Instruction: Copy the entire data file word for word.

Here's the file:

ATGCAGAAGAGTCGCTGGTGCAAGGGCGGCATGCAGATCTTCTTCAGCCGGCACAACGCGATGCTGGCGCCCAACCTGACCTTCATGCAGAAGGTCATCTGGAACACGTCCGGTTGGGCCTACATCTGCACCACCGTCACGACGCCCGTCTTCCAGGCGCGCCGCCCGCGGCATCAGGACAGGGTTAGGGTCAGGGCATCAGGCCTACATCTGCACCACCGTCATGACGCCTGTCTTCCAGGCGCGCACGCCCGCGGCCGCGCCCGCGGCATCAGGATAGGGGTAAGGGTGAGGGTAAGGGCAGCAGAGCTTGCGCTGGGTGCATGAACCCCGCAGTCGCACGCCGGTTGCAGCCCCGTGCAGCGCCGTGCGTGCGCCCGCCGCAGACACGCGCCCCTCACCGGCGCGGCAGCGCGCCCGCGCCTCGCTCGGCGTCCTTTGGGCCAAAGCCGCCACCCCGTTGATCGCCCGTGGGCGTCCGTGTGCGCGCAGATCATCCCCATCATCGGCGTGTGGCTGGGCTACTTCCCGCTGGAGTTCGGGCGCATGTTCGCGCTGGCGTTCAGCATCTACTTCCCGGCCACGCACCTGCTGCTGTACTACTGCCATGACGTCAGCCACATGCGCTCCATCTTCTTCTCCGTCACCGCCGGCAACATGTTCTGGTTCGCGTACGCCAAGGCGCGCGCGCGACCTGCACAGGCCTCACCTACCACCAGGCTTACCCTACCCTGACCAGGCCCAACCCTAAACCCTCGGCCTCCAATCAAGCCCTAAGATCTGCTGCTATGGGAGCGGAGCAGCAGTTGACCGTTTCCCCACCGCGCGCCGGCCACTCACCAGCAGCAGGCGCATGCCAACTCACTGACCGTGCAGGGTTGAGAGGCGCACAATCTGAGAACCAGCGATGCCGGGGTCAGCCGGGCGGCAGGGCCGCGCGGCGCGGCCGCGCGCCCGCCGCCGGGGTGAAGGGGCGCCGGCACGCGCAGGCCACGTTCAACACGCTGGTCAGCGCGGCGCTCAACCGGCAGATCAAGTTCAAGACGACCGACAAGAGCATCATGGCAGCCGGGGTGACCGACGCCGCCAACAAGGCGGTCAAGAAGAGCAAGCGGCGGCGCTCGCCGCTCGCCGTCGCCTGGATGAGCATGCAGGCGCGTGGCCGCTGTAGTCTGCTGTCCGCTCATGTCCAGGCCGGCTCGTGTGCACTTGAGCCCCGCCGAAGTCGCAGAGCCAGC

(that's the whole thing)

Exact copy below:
ATGCAGAAGAGTCGCTGGTGCAAGGGCGGCATGCAGATCTTCTTCAGCCGGCACAACGCGATGCTGGCGCCCAACCTGACCTTCATGCAGAAGGTCATCTGGAACACGTCCGGTTGGGCCTACATCTGCACCACCGTCACGACGCCCGTCTTCCAGGCGCGCCGCCCGCGGCATCAGGACAGGGTTAGGGTCAGGGCATCAGGCCTACATCTGCACCACCGTCATGACGCCTGTCTTCCAGGCGCGCACGCCCGCGGCCGCGCCCGCGGCATCAGGATAGGGGTAAGGGTGAGGGTAAGGGCAGCAGAGCTTGCGCTGGGTGCATGAACCCCGCAGTCGCACGCCGGTTGCAGCCCCGTGCAGCGCCGTGCGTGCGCCCGCCGCAGACACGCGCCCCTCACCGGCGCGGCAGCGCGCCCGCGCCTCGCTCGGCGTCCTTTGGGCCAAAGCCGCCACCCCGTTGATCGCCCGTGGGCGTCCGTGTGCGCGCAGATCATCCCCATCATCGGCGTGTGGCTGGGCTACTTCCCGCTGGAGTTCGGGCGCATGTTCGCGCTGGCGTTCAGCATCTACTTCCCGGCCACGCACCTGCTGCTGTACTACTGCCATGACGTCAGCCACATGCGCTCCATCTTCTTCTCCGTCACCGCCGGCAACATGTTCTGGTTCGCGTACGCCAAGGCGCGCGCGCGACCTGCACAGGCCTCACCTACCACCAGGCTTACCCTACCCTGACCAGGCCCAACCCTAAACCCTCGGCCTCCAATCAAGCCCTAAGATCTGCTGCTATGGGAGCGGAGCAGCAGTTGACCGTTTCCCCACCGCGCGCCGGCCACTCACCAGCAGCAGGCGCATGCCAACTCACTGACCGTGCAGGGTTGAGAGGCGCACAATCTGAGAACCAGCGATGCCGGGGTCAGCCGGGCGGCAGGGCCGCGCGGCGCGGCCGCGCGCCCGCCGCCGGGGTGAAGGGGCGCCGGCACGCGCAGGCCACGTTCAACACGCTGGTCAGCGCGGCGCTCAACCGGCAGATCAAGTTCAAGACGACCGACAAGAGCATCATGGCAGCCGGGGTGACCGACGCCGCCAACAAGGCGGTCAAGAAGAGCAAGCGGCGGCGCTCGCCGCTCGCCGTCGCCTGGATGAGCATGCAGGCGCGTGGCCGCTGTAGTCTGCTGTCCGCTCATGTCCAGGCCGGCTCGTGTGCACTTGAGCCCCGCCGAAGTCGCAGAGCCAGC